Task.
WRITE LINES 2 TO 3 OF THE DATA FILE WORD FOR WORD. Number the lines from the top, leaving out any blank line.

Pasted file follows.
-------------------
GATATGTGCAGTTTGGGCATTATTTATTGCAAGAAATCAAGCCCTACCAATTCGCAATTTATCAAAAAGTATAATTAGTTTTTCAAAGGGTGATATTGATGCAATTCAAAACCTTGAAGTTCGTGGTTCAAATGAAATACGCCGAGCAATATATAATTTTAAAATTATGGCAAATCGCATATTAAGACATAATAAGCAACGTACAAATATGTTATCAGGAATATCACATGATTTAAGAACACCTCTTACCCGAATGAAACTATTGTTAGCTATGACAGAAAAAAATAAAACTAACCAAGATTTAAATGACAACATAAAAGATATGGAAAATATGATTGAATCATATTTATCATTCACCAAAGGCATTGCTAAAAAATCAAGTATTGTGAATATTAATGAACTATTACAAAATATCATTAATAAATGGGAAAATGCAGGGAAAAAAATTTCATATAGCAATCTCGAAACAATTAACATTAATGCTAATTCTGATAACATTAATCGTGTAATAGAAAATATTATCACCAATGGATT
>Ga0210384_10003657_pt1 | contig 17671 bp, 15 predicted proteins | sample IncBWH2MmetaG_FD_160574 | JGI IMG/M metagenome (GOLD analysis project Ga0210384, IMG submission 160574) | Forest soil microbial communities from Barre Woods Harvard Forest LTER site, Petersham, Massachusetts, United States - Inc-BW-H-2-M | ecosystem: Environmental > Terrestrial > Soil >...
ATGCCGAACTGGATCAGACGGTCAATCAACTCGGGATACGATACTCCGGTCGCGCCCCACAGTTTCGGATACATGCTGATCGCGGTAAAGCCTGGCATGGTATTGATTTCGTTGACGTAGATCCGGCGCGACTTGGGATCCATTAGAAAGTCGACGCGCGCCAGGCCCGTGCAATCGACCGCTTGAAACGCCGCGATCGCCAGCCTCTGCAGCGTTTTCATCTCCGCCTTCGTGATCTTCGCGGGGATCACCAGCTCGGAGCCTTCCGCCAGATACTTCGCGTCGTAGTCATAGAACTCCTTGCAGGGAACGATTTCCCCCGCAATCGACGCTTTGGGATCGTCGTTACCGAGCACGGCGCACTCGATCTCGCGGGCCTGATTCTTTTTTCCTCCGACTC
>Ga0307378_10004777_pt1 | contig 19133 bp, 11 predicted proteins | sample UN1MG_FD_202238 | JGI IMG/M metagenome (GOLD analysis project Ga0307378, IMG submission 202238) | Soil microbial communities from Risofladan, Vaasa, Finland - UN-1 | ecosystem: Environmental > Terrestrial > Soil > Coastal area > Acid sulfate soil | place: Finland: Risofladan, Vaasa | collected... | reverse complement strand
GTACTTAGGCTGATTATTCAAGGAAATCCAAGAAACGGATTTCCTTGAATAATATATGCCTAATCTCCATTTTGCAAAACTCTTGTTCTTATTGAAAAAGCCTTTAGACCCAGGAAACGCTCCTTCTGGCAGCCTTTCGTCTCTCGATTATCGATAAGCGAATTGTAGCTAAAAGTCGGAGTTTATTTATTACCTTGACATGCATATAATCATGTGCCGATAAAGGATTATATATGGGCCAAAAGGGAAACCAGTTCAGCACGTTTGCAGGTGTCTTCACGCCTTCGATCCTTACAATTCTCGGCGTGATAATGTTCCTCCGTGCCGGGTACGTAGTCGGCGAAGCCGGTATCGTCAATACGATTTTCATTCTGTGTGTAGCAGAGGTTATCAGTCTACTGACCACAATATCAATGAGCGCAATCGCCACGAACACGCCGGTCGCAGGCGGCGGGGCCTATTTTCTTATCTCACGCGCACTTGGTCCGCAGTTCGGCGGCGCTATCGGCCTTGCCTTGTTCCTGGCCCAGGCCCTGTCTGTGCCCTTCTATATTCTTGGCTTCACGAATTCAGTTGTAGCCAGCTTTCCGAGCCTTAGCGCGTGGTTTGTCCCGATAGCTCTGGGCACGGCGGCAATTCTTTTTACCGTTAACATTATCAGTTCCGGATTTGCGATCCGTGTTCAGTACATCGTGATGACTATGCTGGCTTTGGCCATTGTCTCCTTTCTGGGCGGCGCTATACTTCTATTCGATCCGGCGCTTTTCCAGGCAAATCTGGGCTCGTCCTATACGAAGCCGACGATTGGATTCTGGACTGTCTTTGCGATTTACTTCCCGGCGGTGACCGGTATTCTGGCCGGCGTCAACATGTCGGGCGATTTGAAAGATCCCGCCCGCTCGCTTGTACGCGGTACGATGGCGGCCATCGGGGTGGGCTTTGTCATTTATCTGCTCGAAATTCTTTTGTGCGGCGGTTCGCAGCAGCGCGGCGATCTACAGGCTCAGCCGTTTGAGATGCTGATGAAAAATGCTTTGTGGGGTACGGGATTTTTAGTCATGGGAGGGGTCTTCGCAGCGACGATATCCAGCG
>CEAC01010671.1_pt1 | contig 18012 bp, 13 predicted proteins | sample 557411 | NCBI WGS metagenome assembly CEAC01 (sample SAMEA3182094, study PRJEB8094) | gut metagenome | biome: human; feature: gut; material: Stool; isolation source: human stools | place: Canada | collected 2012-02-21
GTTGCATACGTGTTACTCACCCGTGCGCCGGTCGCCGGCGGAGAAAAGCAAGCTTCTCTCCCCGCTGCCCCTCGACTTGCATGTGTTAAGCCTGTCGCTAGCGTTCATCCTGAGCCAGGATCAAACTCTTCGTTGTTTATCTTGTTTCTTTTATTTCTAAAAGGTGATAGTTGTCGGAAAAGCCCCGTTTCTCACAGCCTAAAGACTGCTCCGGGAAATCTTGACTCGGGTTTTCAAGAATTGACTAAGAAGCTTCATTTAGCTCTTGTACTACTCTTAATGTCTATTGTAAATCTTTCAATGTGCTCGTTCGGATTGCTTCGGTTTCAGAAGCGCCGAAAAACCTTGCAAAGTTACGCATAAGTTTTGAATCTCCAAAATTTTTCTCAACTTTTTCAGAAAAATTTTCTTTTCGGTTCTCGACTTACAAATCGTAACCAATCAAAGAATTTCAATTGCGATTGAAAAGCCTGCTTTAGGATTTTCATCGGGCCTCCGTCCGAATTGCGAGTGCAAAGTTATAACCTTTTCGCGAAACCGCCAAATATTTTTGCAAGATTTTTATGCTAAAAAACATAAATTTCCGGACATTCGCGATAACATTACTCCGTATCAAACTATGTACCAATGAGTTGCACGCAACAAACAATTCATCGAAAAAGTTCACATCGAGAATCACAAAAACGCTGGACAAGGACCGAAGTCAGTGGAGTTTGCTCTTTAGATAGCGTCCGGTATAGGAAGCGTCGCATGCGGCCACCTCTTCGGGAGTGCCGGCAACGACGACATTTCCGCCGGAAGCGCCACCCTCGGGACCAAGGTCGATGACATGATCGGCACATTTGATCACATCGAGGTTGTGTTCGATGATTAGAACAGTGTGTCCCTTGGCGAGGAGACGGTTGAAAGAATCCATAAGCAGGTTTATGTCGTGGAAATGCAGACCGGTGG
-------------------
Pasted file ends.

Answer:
>Ga0210384_10003657_pt1 | contig 17671 bp, 15 predicted proteins | sample IncBWH2MmetaG_FD_160574 | JGI IMG/M metagenome (GOLD analysis project Ga0210384, IMG submission 160574) | Forest soil microbial communities from Barre Woods Harvard Forest LTER site, Petersham, Massachusetts, United States - Inc-BW-H-2-M | ecosystem: Environmental > Terrestrial > Soil >...
ATGCCGAACTGGATCAGACGGTCAATCAACTCGGGATACGATACTCCGGTCGCGCCCCACAGTTTCGGATACATGCTGATCGCGGTAAAGCCTGGCATGGTATTGATTTCGTTGACGTAGATCCGGCGCGACTTGGGATCCATTAGAAAGTCGACGCGCGCCAGGCCCGTGCAATCGACCGCTTGAAACGCCGCGATCGCCAGCCTCTGCAGCGTTTTCATCTCCGCCTTCGTGATCTTCGCGGGGATCACCAGCTCGGAGCCTTCCGCCAGATACTTCGCGTCGTAGTCATAGAACTCCTTGCAGGGAACGATTTCCCCCGCAATCGACGCTTTGGGATCGTCGTTACCGAGCACGGCGCACTCGATCTCGCGGGCCTGATTCTTTTTTCCTCCGACTC